Sunday, October 28, 2007

Vegetarian Feijoada

Feijoada is Brazil's national dish and is traditionally made with black or brown beans and many different kinds of fresh and cured meats. It is usually served with rice, a shredded green, such as mustard greens, and with fried pork chops, farofa (manioc crumbs with spices), orange slices, and caipirinhas to cut all the fat and heaviness in your stomach. It is truly a well-designed meal that satisfies!

In the US, it's not easy to find farofa, nor is the many kinds of meats seen as acceptable. So instead of these ingredients, I use bread crumbs and hickory-baked tofu. This version of feijoada is very good and satisfying and is also appropriate for my vegetarian lunch group at work.

Vegetarian Feijoada

Vegetarian Feijoada

Serves 8

1 pound dried black beans
3 tablespoons olive oil
1 onion, chopped
2-3 cloves garlic, minced
1 tablespoon cumin
dried red pepper flakes
1/2 teaspoon salt
2 plum tomatoes, peeled and chopped
1 tablespoon white wine vinegar
12 ounces baked tofu (hickory or savory flavor), cut into small cubes

Soak beans by covering beans in a bowl with the boiling water, 2 inches above the beans. Let sit for an hour or until the beans have doubled in size. Rinse and drain. Place the beans in a large pot with 4 cups water. Bring water to a boil and cook the beans for 2 hours.

In the meantime, heat olive oil in a skillet. Add onion and garlic and cook until soft. Add cumin, red pepper flakes, and salt. Heat until the onions are starting to brown and the spices become fragrant. Add tomatoes and cook until they are soft and incorporated into the mixture. Turn off heat and set aside.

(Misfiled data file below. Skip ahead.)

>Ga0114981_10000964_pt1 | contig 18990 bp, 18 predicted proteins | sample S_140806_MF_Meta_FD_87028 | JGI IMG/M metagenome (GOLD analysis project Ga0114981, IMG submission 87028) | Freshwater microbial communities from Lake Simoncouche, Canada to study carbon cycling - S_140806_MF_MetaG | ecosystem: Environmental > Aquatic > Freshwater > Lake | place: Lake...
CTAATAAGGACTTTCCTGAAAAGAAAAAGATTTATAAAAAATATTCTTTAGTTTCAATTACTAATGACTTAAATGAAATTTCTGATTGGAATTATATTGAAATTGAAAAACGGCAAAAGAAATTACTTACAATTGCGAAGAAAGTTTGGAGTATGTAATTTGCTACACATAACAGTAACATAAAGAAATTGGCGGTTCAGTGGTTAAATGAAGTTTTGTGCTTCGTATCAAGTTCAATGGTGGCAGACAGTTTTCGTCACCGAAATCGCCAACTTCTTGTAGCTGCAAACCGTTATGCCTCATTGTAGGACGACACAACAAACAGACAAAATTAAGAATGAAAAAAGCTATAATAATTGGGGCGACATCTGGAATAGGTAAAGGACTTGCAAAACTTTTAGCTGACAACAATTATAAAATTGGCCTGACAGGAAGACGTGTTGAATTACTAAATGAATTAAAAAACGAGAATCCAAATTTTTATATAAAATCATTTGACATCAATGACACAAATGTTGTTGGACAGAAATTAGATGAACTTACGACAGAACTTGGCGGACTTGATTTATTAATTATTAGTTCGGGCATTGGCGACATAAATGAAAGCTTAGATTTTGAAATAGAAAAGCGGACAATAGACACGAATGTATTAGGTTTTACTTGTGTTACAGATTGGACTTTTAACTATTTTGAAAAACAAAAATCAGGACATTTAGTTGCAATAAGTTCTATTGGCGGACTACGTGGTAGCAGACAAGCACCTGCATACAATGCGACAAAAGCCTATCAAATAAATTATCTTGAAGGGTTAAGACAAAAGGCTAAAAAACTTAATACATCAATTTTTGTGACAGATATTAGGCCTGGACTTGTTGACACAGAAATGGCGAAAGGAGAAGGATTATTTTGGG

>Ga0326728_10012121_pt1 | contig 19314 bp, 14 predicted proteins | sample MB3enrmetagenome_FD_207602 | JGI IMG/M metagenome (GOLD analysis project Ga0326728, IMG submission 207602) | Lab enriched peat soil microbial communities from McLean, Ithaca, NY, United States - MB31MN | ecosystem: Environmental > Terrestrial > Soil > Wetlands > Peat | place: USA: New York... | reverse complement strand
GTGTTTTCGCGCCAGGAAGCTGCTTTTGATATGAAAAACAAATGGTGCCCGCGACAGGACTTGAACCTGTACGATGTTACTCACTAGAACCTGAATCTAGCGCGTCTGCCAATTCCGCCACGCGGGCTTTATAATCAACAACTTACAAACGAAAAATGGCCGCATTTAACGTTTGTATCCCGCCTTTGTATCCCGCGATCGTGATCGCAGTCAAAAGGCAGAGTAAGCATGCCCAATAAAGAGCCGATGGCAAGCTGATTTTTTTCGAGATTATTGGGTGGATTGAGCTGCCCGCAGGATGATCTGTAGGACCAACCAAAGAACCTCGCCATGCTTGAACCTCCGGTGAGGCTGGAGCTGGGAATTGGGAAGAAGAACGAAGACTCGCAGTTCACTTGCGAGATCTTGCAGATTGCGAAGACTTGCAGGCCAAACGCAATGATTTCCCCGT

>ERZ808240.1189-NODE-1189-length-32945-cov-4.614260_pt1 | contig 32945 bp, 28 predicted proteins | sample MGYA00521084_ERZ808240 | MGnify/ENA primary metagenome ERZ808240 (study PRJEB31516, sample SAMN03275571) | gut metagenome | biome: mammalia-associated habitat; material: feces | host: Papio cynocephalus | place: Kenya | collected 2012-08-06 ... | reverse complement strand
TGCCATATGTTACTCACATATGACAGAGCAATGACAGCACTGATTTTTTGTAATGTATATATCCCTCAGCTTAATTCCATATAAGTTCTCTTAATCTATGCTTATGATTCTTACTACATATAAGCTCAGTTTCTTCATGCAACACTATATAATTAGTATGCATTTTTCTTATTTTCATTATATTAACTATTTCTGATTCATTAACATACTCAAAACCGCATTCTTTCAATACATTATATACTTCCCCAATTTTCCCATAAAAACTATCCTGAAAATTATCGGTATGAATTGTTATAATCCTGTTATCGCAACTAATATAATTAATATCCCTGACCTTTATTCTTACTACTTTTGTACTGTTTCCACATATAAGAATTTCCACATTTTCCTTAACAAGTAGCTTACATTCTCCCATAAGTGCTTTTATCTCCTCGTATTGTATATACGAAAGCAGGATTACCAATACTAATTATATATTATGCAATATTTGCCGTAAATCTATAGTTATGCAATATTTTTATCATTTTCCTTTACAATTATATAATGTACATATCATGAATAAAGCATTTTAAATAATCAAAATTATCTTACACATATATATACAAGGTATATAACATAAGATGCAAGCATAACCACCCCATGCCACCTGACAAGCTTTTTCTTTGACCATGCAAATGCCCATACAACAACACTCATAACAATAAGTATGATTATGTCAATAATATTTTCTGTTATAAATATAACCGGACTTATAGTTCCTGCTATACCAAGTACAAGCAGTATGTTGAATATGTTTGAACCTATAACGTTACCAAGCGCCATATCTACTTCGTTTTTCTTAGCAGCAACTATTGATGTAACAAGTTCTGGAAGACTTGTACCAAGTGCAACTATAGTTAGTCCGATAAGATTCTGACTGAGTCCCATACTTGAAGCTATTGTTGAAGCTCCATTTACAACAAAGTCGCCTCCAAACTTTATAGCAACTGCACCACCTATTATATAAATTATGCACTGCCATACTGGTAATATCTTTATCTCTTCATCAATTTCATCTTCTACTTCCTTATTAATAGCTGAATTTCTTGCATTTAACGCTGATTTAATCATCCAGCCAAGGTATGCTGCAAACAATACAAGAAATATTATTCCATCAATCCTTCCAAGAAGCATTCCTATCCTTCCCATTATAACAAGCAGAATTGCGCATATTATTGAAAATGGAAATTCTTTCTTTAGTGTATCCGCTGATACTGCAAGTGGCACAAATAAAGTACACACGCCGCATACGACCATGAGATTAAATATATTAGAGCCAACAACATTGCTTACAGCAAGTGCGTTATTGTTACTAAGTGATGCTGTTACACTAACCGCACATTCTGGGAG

When the beans are finished cooking, they should be soft. Take a cup of beans from the pot and mash with a fork. Return the mashed beans to the pot and mix them well. The gives the dish a creamier texture. Add the cooked onion mixture, the vinegar, the tofu, and adjust salt to taste. Bring back to a bubble and simmer for another twenty minutes or until the stew has reached its desired consistency. Serve with the following:

Mustard Greens
Serves 8
1 bunch mustard greens, washed and sliced as thin as possible

Steam the greens in a bamboo steamer and saute in a skillet with some olive oil and salt. I often also add garlic and red pepper flakes here to taste.

Garlicky Rice
Serves 4, Double to serve 8
1 tablespoon butter
2-3 cloves garlic
1 cup rice
2 cups water
Pinch of salt

Melt butter in a small pot. Add garlic and cook over medium-low heat until soft. Add rice, increase the heat a little, and cook until the rice is translucent. Add the water and salt. Bring to a boil. Lower heat to simmer. Cover and cook for 20 minutes.

Bread Crumbs
Choose a few slices of a good bread. I used sourdough this time. After all, we live in the San Francisco Bay Area. Preheat oven to 500 degrees. Add bread. Turn off the oven and let it cool. Take out the bread and place in food processor. Process until finely ground. You can add salt and spices, such as oregano.

Sliced Oranges

Saturday, October 20, 2007

Autumn Pizza with Eggplant, Leeks, and Oyster Mushrooms

As you can see by our posted weekly menus, we make pizza quite often. I found a favorite pizza dough, which I will post here. I used to cook the pizza on a pizza stone by dividing the dough to make two smaller, round pizzas, but I found that I actually prefer how the dough tastes when cooking it as one large pizza on an oiled cookie sheet. It cuts the time in half, and the dough gets a different, crispy sheen on the bottom from the cookie sheet (non-stick).

I vary the toppings depending on what I have on hand. Here, we had leftover leeks and eggplants and 3 bunches of fresh oyster mushrooms, the fruits of Autumn. I used the homemade marinara from earlier this week, which I had frozen to keep fresh and thawed for use. Drizzling the top of the pizza with a little olive oil, Parmesan, and oregano makes all the finishing difference.

Autumn Pizza

Autumn Pizza
Serves 4

Pizza Dough (for 2 small pizzas or one large pizza)
1 package yeast (2 /14 teaspoons)
1 cup lukewarm water